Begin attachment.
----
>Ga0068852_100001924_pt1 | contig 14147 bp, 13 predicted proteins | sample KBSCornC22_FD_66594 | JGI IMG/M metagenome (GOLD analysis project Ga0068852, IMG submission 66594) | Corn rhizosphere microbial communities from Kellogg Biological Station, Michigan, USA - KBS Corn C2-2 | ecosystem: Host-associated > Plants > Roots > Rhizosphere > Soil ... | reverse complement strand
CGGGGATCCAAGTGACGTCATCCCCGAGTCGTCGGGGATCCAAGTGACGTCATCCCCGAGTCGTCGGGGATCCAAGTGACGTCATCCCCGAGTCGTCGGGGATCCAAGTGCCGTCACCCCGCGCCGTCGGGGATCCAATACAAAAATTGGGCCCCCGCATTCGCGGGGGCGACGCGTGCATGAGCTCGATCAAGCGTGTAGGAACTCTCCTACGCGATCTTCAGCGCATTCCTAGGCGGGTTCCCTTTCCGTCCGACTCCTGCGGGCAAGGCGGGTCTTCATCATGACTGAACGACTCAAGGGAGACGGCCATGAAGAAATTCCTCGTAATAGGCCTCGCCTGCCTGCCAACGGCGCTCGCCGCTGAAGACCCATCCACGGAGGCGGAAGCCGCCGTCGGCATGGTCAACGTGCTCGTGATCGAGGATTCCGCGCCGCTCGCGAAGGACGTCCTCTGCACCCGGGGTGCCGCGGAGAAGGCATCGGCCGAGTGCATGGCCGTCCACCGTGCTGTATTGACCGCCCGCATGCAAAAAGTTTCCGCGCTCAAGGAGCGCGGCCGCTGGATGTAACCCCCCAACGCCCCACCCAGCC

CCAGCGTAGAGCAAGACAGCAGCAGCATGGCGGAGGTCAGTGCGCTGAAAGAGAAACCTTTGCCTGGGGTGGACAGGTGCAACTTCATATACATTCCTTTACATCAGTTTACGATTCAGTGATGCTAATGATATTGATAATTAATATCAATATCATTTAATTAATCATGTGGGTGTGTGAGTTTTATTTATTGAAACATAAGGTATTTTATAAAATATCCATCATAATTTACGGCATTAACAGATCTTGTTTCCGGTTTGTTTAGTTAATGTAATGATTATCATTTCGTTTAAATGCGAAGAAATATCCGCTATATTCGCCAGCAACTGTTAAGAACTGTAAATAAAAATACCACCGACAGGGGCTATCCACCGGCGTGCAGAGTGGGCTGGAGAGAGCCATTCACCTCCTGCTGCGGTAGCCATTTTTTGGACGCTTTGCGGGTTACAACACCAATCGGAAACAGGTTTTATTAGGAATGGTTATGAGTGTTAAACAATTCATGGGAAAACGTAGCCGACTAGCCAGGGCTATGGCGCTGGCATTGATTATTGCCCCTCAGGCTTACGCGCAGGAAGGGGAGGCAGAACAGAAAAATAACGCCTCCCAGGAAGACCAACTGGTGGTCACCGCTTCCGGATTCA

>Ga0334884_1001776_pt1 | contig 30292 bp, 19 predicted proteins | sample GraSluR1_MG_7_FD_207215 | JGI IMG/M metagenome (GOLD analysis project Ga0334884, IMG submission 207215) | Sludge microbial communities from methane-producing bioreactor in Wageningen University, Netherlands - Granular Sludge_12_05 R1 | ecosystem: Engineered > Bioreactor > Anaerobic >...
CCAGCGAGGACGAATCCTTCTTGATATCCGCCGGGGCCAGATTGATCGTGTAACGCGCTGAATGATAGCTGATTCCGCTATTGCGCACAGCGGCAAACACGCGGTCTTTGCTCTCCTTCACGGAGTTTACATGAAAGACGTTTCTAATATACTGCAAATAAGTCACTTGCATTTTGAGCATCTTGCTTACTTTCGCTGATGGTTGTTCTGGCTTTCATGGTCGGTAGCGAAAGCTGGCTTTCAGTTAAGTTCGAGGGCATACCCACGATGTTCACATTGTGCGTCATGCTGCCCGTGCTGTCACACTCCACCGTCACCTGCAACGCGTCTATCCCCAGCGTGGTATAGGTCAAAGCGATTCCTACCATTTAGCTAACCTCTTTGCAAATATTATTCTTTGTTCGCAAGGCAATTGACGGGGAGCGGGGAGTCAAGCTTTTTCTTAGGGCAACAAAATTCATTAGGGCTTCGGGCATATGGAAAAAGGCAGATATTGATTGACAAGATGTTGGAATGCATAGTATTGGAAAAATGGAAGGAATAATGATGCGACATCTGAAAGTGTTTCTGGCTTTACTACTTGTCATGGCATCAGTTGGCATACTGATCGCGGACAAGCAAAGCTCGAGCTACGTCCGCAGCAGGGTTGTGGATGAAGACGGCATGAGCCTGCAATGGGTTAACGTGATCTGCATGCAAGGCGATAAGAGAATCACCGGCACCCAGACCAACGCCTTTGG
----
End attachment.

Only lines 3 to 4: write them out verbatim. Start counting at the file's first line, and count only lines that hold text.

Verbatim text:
CCAGCGTAGAGCAAGACAGCAGCAGCATGGCGGAGGTCAGTGCGCTGAAAGAGAAACCTTTGCCTGGGGTGGACAGGTGCAACTTCATATACATTCCTTTACATCAGTTTACGATTCAGTGATGCTAATGATATTGATAATTAATATCAATATCATTTAATTAATCATGTGGGTGTGTGAGTTTTATTTATTGAAACATAAGGTATTTTATAAAATATCCATCATAATTTACGGCATTAACAGATCTTGTTTCCGGTTTGTTTAGTTAATGTAATGATTATCATTTCGTTTAAATGCGAAGAAATATCCGCTATATTCGCCAGCAACTGTTAAGAACTGTAAATAAAAATACCACCGACAGGGGCTATCCACCGGCGTGCAGAGTGGGCTGGAGAGAGCCATTCACCTCCTGCTGCGGTAGCCATTTTTTGGACGCTTTGCGGGTTACAACACCAATCGGAAACAGGTTTTATTAGGAATGGTTATGAGTGTTAAACAATTCATGGGAAAACGTAGCCGACTAGCCAGGGCTATGGCGCTGGCATTGATTATTGCCCCTCAGGCTTACGCGCAGGAAGGGGAGGCAGAACAGAAAAATAACGCCTCCCAGGAAGACCAACTGGTGGTCACCGCTTCCGGATTCA

>Ga0334884_1001776_pt1 | contig 30292 bp, 19 predicted proteins | sample GraSluR1_MG_7_FD_207215 | JGI IMG/M metagenome (GOLD analysis project Ga0334884, IMG submission 207215) | Sludge microbial communities from methane-producing bioreactor in Wageningen University, Netherlands - Granular Sludge_12_05 R1 | ecosystem: Engineered > Bioreactor > Anaerobic >...